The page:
Indeed, as Fleabag would later prove, Waller is a master at teasing out the nuances and complexities in relationships, blurring lines and boundaries, particularly in relationships where the viewer can never be certain if they’re romantic or not. The relationship between longtime friends Anthony and Lulu fizzes with sexual tension, despite Anthony already being engaged to Kate, and the two oscillate between braving to acknowledge it and ignoring it. Meanwhile, everyone, including the viewer, is kept constantly guessing over Melody’s intentions with Colin. Is she taking advantage of a clearly fragile man for the perverse excuse of painting, is she genuinely attracted to him, or is she offering a somewhat strange hand of friendship to a lonely divorcé who does clearly need it? These dramatic tensions imbue Crashing with somewhat dark undertones, but it’s just one aspect of what the show is really about: the messiness of your 20s that comes with lacking the sense of stability that perhaps defines becoming a ‘proper’ adult. Your work and living situations are precarious, and the same can be said for quintessentially millennial undefined relationships. 

On the surface, judging the quality of a comedy comes down to the simple metric: ‘Does this make me laugh?’ That Crashing certainly does in many whimsical ways. There are improvised ‘truth songs’ about orgasms and penguins, silly one liners (“I regularly steal pens from Ryman!” Fred says to Sam to insist he has a dangerous side) and particularly physical comedy. Much humour comes from things breaking or falling down, suitably so for a sitcom playing out in a derelict hospital, and a hilarious exercise in physical comedy when Lulu scrambles to get out of a very tight jumpsuit when in desperate need of the toilet. They’re all standard tools of the sitcom trade, but it’s the way they’re wielded with sheer skill that makes Crashing a cut above.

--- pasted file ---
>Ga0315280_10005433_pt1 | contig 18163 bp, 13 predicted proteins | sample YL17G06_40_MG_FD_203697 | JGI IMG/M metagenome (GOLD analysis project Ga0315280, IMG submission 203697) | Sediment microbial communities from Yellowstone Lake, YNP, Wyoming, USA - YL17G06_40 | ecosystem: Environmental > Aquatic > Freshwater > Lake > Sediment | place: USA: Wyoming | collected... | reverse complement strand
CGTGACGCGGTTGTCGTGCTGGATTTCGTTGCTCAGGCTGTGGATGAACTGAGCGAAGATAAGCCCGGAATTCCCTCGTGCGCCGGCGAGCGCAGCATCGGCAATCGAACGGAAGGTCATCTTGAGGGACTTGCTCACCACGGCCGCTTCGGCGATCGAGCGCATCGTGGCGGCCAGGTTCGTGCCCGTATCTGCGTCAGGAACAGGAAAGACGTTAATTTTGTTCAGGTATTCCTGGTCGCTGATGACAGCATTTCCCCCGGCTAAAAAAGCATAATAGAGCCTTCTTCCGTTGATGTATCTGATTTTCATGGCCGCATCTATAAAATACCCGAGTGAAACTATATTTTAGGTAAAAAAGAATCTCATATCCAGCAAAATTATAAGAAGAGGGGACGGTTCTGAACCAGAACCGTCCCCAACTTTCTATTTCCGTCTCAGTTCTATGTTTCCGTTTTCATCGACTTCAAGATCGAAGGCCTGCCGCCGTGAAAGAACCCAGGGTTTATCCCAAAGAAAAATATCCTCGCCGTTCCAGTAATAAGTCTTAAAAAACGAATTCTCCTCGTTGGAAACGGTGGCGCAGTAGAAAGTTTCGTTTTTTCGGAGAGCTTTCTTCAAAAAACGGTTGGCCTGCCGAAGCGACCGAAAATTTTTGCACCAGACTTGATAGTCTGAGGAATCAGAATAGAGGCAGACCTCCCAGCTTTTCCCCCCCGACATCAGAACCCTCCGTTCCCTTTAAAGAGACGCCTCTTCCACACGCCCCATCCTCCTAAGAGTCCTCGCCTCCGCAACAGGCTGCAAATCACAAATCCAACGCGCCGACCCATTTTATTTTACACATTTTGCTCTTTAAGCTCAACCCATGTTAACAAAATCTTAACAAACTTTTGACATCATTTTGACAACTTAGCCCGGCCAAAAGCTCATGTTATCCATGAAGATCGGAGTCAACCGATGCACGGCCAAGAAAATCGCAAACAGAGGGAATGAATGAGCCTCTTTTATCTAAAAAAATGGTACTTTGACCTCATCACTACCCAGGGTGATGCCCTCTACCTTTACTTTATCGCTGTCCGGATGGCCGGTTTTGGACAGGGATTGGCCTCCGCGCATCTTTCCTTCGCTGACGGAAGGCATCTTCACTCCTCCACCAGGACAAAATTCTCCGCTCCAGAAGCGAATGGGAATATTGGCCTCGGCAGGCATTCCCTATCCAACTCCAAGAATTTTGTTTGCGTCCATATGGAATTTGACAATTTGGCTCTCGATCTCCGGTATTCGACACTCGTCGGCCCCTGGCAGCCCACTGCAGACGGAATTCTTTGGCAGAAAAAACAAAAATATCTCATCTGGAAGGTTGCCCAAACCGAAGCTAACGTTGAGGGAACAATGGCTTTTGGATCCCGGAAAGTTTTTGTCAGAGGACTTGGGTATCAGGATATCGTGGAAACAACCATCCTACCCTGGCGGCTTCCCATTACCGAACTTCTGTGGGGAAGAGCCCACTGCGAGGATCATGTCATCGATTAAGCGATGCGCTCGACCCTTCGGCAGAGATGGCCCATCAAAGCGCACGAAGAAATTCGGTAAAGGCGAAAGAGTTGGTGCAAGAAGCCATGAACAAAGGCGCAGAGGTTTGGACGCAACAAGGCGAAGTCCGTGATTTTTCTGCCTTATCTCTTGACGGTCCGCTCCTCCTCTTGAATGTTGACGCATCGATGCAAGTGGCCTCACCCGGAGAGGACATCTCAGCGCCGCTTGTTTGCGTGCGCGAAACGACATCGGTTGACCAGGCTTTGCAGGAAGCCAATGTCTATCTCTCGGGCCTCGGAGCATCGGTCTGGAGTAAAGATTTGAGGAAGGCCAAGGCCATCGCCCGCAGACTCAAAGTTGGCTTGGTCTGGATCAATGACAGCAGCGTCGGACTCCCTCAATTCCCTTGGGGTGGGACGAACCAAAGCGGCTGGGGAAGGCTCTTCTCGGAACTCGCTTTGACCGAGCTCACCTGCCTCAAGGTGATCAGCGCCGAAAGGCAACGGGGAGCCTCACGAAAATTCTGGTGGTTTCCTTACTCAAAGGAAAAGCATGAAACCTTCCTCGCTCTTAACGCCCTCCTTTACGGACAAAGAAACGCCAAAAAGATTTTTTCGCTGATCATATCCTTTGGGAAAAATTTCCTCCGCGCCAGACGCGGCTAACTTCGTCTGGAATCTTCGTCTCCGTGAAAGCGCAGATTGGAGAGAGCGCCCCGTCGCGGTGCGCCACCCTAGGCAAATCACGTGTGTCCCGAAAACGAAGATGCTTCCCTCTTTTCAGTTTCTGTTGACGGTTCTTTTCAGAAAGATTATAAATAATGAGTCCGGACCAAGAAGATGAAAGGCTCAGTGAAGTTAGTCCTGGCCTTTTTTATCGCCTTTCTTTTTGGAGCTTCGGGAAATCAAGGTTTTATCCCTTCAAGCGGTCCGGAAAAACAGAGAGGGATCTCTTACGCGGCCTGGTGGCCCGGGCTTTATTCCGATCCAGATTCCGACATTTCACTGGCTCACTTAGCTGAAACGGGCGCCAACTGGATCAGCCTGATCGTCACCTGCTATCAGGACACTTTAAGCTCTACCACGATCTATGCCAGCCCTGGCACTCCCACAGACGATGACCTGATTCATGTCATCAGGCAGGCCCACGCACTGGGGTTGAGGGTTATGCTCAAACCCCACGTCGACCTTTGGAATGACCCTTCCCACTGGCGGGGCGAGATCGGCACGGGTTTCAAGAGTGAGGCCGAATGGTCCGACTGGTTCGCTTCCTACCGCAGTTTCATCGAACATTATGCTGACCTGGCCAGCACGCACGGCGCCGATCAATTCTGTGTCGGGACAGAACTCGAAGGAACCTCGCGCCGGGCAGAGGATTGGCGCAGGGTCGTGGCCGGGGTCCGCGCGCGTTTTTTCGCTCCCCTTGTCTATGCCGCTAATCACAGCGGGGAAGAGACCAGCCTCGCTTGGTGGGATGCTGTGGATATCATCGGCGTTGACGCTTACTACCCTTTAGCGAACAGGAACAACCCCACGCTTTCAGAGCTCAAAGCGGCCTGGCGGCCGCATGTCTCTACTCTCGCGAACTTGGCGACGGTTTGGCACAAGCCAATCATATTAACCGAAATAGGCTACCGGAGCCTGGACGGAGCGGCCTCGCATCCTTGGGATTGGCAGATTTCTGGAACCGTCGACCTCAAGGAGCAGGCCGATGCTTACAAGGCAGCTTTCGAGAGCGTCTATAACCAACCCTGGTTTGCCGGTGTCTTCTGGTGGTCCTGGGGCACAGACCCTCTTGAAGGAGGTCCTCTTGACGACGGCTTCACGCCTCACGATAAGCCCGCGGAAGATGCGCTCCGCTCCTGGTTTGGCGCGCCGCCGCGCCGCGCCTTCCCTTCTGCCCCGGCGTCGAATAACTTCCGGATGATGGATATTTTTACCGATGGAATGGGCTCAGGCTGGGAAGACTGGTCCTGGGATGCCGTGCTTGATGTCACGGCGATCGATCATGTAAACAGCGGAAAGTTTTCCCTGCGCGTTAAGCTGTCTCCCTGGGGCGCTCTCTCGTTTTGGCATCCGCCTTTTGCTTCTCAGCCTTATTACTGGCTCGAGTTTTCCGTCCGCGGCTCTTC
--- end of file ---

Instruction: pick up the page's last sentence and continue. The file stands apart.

Only one series of the show was ever made, the reasons for which seem unclear. There’s a sense of finality about the ending, where the six protagonists go their separate ways after being evicted because the council wants to demolish the hospital (a fairly normal occurrence in the lives of property guardians). The first season of Fleabag aired later that year on the BBC. Perhaps it was always intended as a one series wonder. It means that it becomes a shame that the show ends all too quickly – a seasoned binge watcher could polish it off in two hours – but it means there’s never room for the quality to slip for just a second. 

However, now that Crashing can be found so easily on Netflix, there is hope for it to have a new lease of life and a belated wave of acclaim. Maybe it says something that Waller Bridge only began to be properly recognised when she began making more ‘serious’ television (Michaela Coel has a parallel story, having made two seasons of a sitcom, Chewing Gum, before breaking out with the more serious and more successful I May Destroy You). For all the progress we’ve made, we still can’t quite bring ourselves to accept funny women yet. But if you’re ever stuck for things to watch, yet don’t want to commit to anything long, this is more than worthy of your time. You won’t regret it.